There’s a lot of tea’s in this post but the real question is, social media is getting crazier by the minute. How do we learn to classify what’s worth fighting for? What’s worth our time? Maybe we should all just log off.

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About the Author Kat

To keep it short and simple: I'm twenty-nine years old. Still plenty young, but not as young as I used to be.

10 comments

      1. Uhm. That’s a tough question. Well, speaking up is very important to me. Comments are all welcome, negative or positive.

        I agree with your thoughts on “shaming” and “not shaming”. And I totally agree that you don’t have to push people or things down just to climb your way up.

        But personally speaking, I like critiques. I like arguments. I like hearing what people think is not good about me so I can work on it. Not because it’s challenging, or whatever, but I want to learn more about what I apparently “don’t” know.

        Sadly people doesn’t feel the same way as we do. There are sensitive ones, there are colder ones that they just don’t care at all, etc. It always depends on how do we react on stuff that are thrown to us. I may be saying this because I haven’t been there with a famous name, but as for the moment, that’s how I feel about it.

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  1. Hey Kat! I love how you use tea as a symbol for the social media criticism. I strongly believe in one thing: Avoid sharing any opinion on social media. I hardly partake in commenting on controversial topics, not because I don’t have an opinion on it, but because I believe that you can’t really convert a person by saying something on their social media. If we truly wish for people to change – and change takes a long, long time – we should focus on the people who we spend time 24/7 and are a part of their lives, rather than some handle on Twitter whose attention I can only get for 3 seconds. It’s just not worth it.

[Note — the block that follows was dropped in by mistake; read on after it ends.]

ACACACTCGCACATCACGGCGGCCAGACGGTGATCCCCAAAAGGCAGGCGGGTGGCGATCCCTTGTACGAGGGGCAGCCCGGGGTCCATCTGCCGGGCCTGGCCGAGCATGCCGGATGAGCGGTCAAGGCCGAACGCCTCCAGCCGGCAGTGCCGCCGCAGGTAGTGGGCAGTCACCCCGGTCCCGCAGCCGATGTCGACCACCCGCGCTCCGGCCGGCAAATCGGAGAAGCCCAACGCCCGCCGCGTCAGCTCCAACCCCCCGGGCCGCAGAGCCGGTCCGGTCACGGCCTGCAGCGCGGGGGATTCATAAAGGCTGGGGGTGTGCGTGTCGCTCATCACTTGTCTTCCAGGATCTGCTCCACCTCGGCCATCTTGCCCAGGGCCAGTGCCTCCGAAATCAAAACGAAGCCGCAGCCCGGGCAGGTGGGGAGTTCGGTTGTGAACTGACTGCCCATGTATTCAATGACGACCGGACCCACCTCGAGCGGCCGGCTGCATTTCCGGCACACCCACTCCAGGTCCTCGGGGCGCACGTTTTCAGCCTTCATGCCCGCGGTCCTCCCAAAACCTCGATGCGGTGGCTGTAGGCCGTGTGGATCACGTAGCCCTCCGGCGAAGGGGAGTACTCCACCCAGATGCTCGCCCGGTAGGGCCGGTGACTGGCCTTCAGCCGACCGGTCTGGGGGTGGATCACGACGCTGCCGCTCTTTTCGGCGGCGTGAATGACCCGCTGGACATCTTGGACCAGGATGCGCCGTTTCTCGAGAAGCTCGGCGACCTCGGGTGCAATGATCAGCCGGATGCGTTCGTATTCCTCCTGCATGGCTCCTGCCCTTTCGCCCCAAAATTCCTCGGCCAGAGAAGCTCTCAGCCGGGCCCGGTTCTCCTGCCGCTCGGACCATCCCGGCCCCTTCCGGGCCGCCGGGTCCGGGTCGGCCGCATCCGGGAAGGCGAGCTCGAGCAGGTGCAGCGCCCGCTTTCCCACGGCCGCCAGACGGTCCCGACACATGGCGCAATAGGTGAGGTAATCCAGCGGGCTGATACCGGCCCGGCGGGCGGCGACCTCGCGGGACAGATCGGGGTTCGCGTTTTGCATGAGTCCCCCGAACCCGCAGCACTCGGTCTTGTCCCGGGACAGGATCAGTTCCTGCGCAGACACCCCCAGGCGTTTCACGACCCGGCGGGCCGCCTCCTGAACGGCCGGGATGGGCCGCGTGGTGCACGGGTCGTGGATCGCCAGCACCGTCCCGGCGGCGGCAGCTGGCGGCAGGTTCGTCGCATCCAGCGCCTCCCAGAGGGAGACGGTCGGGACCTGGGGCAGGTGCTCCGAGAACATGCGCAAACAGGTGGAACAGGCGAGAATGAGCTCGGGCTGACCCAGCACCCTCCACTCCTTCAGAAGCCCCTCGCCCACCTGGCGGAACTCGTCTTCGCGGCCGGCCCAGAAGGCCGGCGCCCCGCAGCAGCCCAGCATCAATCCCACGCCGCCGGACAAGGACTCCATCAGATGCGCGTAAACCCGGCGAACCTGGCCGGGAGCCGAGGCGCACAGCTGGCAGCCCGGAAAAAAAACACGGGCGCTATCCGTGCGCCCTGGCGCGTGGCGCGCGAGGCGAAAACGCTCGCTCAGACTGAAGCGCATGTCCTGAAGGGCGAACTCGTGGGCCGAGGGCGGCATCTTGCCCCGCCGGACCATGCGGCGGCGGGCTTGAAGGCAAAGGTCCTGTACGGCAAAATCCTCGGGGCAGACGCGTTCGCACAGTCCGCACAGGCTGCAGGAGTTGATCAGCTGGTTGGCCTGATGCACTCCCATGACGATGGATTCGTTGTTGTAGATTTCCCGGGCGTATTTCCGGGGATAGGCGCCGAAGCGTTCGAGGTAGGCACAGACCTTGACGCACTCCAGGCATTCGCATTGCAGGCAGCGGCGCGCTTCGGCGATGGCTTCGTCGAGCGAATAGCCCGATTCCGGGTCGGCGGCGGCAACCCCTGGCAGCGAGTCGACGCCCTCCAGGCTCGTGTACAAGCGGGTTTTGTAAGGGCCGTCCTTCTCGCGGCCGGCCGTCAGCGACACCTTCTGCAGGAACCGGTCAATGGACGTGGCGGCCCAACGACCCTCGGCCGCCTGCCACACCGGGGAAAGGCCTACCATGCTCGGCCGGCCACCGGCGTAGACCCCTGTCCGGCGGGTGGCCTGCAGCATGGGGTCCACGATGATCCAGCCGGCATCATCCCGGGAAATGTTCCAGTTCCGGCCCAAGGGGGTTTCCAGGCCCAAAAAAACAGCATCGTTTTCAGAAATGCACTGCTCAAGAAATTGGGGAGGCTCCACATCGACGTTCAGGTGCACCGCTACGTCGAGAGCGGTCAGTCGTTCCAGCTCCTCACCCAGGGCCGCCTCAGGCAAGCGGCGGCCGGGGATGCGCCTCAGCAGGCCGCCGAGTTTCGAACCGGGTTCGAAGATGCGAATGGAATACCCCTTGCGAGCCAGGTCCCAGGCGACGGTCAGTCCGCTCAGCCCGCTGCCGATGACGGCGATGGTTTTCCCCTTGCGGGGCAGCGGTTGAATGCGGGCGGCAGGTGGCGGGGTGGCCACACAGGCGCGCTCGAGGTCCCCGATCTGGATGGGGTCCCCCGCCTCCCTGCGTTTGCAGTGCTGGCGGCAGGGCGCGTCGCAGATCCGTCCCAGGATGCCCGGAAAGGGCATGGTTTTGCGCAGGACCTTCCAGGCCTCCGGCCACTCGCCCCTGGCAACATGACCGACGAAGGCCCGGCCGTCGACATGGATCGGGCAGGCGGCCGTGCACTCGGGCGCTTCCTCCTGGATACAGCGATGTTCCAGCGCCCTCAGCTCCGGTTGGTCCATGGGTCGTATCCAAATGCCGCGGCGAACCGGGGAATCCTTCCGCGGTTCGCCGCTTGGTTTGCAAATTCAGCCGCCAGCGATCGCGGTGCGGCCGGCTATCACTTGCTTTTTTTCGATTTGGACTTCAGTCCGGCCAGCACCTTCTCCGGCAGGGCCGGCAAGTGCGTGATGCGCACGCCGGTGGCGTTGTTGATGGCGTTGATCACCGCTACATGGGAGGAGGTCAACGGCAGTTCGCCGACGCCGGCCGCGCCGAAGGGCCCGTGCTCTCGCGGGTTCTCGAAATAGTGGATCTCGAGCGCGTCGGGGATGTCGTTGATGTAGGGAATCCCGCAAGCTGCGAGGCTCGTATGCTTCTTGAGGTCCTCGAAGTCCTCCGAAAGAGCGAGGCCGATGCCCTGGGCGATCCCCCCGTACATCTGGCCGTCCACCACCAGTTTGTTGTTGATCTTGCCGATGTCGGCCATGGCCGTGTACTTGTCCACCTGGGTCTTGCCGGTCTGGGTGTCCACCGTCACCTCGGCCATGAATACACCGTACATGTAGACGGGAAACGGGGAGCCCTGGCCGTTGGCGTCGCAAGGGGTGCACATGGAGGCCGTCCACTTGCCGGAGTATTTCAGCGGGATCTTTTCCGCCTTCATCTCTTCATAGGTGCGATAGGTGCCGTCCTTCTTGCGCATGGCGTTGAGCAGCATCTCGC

Liked by 2 people

    1. Hey, Arpita! I agree!! I rarely share my opinions on social media and just share it here on my blog. I also try my best to understand something rather than try to change other people’s minds. You can’t really do much on social media sites… but that does mean, we should just let it go, when for example, the tea that has been spilled was too much?

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      1. Hey Kat, I could definitely understand the conflict there. But personally for me, I find it much easier to let it go, because I know for a fact that everything that comes and goes around in the media or social media is very short-lived, and I just do not wish to invest my energy into something that is like a bubble. But that’s just me! 🙂

        Liked by 1 person